Undeniably, ours is an era focused on "data." And the information revolution shows not signs of slowing down. As data technology spreads, so do terms to distinguish the collection and use of data.
For example, a "data warehouse" is a massive collection of business data available to aid decision making. Such data is gathered from many different sources such as an organization's marketing, sales, and customer-tracking systems and, externally, from partner organization systems.When a data warehouse pulls such data, it applies formatting and import processes so incoming data matches data already in the warehouse. In that way, the data is stored ready for decision makers to access. Some benefits are that warehoused data tends to be consistent and relevant, which aids decision making. However, it also needs a unique identifier and the process of "extract, transform and load" can mean getting new data to it can face long delays and high costs. Finally, the data in a warehouse will primarily be structured, and will usually be force to a single data dictionary, so data that only exists on a few people doesn't fit the model.
A data lake store masses of data in a much less processed form.
Of concern to human resources teams, including recruiters, is talent data—the totality of information an organization has on internal and external talent, including data analyzed to produce insights. All such data must be collected from the organization's talent management system (TMS), which includes, of course, not only recruiting, but phases such as onboarding, performance evaluation, and compensation.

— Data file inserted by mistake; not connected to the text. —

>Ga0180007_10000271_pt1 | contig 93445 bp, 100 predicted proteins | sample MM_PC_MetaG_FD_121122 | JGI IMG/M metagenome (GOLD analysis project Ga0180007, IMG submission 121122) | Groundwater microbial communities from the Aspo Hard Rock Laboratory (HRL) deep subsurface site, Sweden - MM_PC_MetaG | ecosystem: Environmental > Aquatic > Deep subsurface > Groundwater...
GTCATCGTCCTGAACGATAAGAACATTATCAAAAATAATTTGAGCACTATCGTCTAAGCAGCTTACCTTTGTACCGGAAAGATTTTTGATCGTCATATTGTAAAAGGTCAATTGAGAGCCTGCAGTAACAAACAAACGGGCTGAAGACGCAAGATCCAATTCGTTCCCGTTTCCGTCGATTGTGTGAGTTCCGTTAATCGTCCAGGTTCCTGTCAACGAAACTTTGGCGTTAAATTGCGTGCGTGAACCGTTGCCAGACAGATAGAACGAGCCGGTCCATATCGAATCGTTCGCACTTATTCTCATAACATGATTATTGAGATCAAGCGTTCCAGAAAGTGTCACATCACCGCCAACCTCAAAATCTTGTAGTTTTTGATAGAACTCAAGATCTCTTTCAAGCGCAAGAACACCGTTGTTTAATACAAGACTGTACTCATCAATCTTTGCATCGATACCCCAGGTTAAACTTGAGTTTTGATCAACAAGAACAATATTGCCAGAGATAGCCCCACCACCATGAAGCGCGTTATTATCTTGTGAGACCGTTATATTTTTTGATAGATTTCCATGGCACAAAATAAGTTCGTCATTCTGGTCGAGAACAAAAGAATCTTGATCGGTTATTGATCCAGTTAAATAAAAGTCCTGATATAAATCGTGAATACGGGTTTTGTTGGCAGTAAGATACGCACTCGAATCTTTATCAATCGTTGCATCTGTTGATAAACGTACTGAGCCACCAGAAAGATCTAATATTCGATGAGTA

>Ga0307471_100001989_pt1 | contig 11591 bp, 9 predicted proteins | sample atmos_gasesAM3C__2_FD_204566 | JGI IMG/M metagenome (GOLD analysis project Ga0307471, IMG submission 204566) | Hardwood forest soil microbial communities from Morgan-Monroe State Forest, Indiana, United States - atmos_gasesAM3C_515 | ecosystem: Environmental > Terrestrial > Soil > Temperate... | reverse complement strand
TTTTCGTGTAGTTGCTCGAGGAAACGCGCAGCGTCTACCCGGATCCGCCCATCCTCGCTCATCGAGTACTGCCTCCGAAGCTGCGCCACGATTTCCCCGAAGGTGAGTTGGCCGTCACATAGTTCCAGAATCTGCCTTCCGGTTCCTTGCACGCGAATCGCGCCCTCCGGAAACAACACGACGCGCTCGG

Talent Data as a Service (such as the SwoopTalent data platform) are used to collect, integrate, curate, and "serve" your organization's data to wherever it is needed. Talent DaaS combines the integration of your software with collating your data, all automatically. That means migrations are easier, data is not lost, and data is curated for maximum possible value. The quality of such a system is judged in part by the clarity and relevance of the data-based information it provides everyone in your organization concerned with recruitment, and partly in how quickly and clearly it gets data into the right hands.
The result is improvement of employee engagement and productivity because better data makes possible better, faster workforce decisions.
A final relevant term heard today with increasing frequency is "big data." In a sense, the term is self-explanatory. The information revolution has meant massive and exponentially increasing volumes of employee, customer, and transactional data in many organizations. Typical data handled by a strong talent management system might include skills, performance ratings, age, tenure, safety record, sales performance, educational background, supervisor, and so forth. In some cases, this goes beyond internal metrics to encompass social media data, government data, and external benchmarking systems.
All of it is intended to enable HR teams to make smarter and more accurate decisions, to better measure efficiencies, and to identify potential bottlenecks that impact workforce productivity, training programs, and attrition—to name but a few. The use cases are wide and varied. Why not contact us to brainstorm the challenges Talent Data as a Service might solve for you?